I did think about the Dead Europe 72… I’ll check out without a Net.

      The Who were just so tight and together.

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  6. Live at Leeds and Fillmore East definitely! My other 8 would be different.
    J. Geils Band, Full House
    Little Feat, Waiting for Columbus (RIP Paul Barrere)
    Zappa, Roxy and Elsewhere
    Deep Purple, Made in Japan
    Wilco, Kicking Television
    Grateful Dead, Europe 72
    Genesis, Seconds Out
    Elton John, Here & There

    Live albums are tough to analyze. Most of them have been doctored in the studio, which seems bogus. And the CD age added a bunch of extra stuff to many with some great results (live at leeds) and some not so great (here & there). Ive always been disappointed with the career spanning boxes because they seem to defeat the whole purpose of a live album. Anyway, there’s plenty of great ones.

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    1. The Dead Europe 72 I almost had in there. Little Feat is a band I need to listen to more. I’ve read a lot about Lowell George but never really listened to their music a lot.

      I’d like to check the J. Geils live one also. I’ve heard their studio music and like it.

      At Fillmore East just amazes me everytime I listen to it. The entire band moves as one.

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  7. I am with you on that- I prefer the studio albums over live- but there are some great live albums- and I have no argument with any of your selections- all fantastic. Not that I pay much attention as I once did- but it seems like the live album release is now a thing of the past. No Frampton Comes Alive? {I wouldn’t put it on the list either} but is Frampton Comes Alive the most famous rock live album ever?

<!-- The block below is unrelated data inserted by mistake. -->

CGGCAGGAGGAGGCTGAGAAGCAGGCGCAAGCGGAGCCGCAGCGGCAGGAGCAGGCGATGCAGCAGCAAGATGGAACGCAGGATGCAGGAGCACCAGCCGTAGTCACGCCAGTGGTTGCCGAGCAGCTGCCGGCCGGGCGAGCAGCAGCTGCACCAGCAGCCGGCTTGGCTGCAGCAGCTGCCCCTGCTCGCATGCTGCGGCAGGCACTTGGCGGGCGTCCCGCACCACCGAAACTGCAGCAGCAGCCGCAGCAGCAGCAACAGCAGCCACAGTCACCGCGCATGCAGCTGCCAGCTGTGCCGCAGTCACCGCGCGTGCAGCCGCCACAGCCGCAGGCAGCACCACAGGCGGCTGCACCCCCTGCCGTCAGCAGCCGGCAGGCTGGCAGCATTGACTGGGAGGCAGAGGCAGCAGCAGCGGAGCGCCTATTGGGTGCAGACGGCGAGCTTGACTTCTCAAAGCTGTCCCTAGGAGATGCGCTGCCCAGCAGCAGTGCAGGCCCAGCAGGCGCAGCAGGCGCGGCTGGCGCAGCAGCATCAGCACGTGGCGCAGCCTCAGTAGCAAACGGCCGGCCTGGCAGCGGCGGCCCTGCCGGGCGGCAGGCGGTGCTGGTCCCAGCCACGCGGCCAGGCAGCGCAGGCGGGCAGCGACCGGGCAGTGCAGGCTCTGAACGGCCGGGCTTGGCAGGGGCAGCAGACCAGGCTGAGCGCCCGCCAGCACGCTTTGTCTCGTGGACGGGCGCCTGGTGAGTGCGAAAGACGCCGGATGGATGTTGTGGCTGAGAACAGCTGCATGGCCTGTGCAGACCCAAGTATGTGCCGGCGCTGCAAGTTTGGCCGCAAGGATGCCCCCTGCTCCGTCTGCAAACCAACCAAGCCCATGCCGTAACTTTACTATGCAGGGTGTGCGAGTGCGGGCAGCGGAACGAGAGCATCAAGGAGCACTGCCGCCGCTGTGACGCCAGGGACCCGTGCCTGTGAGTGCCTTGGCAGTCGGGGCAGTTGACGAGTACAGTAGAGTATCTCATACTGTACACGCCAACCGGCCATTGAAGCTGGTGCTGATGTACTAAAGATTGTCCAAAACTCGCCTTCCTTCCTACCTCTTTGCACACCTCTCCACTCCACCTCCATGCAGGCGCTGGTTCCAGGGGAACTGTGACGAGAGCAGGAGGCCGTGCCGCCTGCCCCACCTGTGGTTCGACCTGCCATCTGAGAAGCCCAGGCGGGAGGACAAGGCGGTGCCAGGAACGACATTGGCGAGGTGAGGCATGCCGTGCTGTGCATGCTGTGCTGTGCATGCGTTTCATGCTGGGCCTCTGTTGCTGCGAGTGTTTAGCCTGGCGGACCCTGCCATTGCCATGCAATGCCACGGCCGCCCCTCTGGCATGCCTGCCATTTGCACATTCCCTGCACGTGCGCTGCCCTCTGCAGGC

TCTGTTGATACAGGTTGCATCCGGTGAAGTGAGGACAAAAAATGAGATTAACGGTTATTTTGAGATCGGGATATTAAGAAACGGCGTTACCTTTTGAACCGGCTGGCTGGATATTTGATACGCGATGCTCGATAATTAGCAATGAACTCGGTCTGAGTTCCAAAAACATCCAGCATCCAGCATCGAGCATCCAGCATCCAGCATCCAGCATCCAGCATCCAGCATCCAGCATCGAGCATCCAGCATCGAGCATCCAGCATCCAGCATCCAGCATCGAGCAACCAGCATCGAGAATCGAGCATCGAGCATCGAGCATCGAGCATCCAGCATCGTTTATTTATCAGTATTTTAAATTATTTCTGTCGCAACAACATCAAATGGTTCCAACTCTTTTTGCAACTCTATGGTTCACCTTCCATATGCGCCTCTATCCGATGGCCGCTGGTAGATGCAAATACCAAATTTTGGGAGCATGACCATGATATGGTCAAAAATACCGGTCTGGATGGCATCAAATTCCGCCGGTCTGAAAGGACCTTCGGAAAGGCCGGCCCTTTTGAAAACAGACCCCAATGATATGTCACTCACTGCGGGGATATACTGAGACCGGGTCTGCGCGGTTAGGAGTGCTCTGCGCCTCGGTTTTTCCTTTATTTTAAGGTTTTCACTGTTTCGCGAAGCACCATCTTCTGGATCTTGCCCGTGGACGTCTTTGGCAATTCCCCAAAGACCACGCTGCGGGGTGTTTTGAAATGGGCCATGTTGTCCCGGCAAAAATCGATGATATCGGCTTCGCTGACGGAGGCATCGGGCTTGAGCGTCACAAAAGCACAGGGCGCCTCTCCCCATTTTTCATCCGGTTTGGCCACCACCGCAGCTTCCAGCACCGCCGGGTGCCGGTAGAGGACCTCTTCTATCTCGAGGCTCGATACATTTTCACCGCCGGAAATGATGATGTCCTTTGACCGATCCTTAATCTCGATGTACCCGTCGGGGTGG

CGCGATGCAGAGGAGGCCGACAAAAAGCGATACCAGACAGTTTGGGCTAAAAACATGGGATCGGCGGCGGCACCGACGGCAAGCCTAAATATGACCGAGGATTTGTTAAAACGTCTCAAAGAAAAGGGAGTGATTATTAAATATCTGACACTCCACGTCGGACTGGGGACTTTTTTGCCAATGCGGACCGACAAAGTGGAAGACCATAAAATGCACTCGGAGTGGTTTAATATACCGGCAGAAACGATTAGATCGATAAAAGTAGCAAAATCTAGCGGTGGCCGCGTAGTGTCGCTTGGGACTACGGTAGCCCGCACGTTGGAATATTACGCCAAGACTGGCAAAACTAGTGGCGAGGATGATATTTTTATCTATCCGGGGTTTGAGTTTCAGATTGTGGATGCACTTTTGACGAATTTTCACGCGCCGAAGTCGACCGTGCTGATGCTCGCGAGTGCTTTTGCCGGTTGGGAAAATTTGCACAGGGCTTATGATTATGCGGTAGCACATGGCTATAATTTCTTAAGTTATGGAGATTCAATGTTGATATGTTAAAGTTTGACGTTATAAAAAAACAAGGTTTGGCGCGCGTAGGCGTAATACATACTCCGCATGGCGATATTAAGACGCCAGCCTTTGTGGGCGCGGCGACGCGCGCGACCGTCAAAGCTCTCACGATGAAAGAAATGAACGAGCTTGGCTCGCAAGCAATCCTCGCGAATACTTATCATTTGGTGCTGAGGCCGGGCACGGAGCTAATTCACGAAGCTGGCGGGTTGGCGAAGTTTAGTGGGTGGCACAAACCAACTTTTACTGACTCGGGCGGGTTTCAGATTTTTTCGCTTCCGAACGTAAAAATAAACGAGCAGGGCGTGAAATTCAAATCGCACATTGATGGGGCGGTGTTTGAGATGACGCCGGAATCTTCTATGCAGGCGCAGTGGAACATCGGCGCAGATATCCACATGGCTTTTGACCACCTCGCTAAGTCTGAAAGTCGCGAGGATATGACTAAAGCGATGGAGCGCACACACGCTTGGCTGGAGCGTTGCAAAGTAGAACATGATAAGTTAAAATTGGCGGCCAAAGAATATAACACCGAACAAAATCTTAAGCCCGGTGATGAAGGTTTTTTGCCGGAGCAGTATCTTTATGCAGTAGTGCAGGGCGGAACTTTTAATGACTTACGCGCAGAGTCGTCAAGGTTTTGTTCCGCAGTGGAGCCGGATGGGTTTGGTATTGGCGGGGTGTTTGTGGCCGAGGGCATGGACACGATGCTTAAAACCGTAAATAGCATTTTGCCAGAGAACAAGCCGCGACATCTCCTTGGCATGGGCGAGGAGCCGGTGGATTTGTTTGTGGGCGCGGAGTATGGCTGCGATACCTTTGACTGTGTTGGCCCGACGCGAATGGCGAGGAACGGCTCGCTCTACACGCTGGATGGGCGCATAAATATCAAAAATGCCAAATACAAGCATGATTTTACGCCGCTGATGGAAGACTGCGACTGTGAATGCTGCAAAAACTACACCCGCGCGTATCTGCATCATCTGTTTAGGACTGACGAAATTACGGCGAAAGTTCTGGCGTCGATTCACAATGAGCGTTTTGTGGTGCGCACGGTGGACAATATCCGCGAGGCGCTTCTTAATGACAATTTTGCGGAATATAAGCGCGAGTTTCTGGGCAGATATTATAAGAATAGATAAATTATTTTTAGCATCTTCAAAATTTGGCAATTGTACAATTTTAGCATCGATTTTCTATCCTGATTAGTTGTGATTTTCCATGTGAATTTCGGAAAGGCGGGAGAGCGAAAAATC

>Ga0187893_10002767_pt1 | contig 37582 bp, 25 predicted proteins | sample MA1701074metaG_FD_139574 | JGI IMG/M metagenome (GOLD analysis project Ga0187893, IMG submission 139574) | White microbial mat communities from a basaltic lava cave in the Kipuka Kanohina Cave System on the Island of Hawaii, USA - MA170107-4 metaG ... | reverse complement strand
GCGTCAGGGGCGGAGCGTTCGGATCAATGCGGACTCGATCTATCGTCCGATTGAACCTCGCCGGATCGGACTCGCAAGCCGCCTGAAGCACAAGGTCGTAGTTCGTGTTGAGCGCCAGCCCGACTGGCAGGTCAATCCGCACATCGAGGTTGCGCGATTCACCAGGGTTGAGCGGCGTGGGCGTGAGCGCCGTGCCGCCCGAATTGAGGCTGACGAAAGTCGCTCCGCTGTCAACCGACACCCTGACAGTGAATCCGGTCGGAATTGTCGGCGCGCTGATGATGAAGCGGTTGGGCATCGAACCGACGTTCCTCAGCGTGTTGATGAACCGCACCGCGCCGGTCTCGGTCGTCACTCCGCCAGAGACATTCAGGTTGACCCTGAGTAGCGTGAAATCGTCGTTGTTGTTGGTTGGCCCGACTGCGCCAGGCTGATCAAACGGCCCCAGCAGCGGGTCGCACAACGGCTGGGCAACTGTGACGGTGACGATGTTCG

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    1. Yes Frampton Comes Alive has to be the most famous of all.
      Live albums were just souvenirs from tours for many…but that one made his career and made a mint…and went worldwide. It’s a good album but that good? His looks plus the right timing I guess.
      Yea I thought about adding it when making the list but I’m just done with it.

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      1. I always though of live albums back then as- you said souvenir from the tour- and a product to put out to keep things rolling until the next studio album.

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      2. I can only think of 3 that made careers. Cheap Trick’s album, At Fillmore East, and of course Frampton.
        Now bands record their live show and sell the CD’s at the door that night…or download later that night…now it is an official souvenir like a T Shirt.

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      3. Speaking of concert t-shirts its robbery what they charge now- I can’t recall the last one I actually bought- high prices and t-shirts of cheap quality- I can pass on.

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      4. The last one I bought was in the parking lot…a bootleg of course… 20 bucks and good quality. Hated doing that but I’m not paying 40-50 dollars for a t shirt.
        I don’t like supporting bootlegging but artists are pricing themselves out.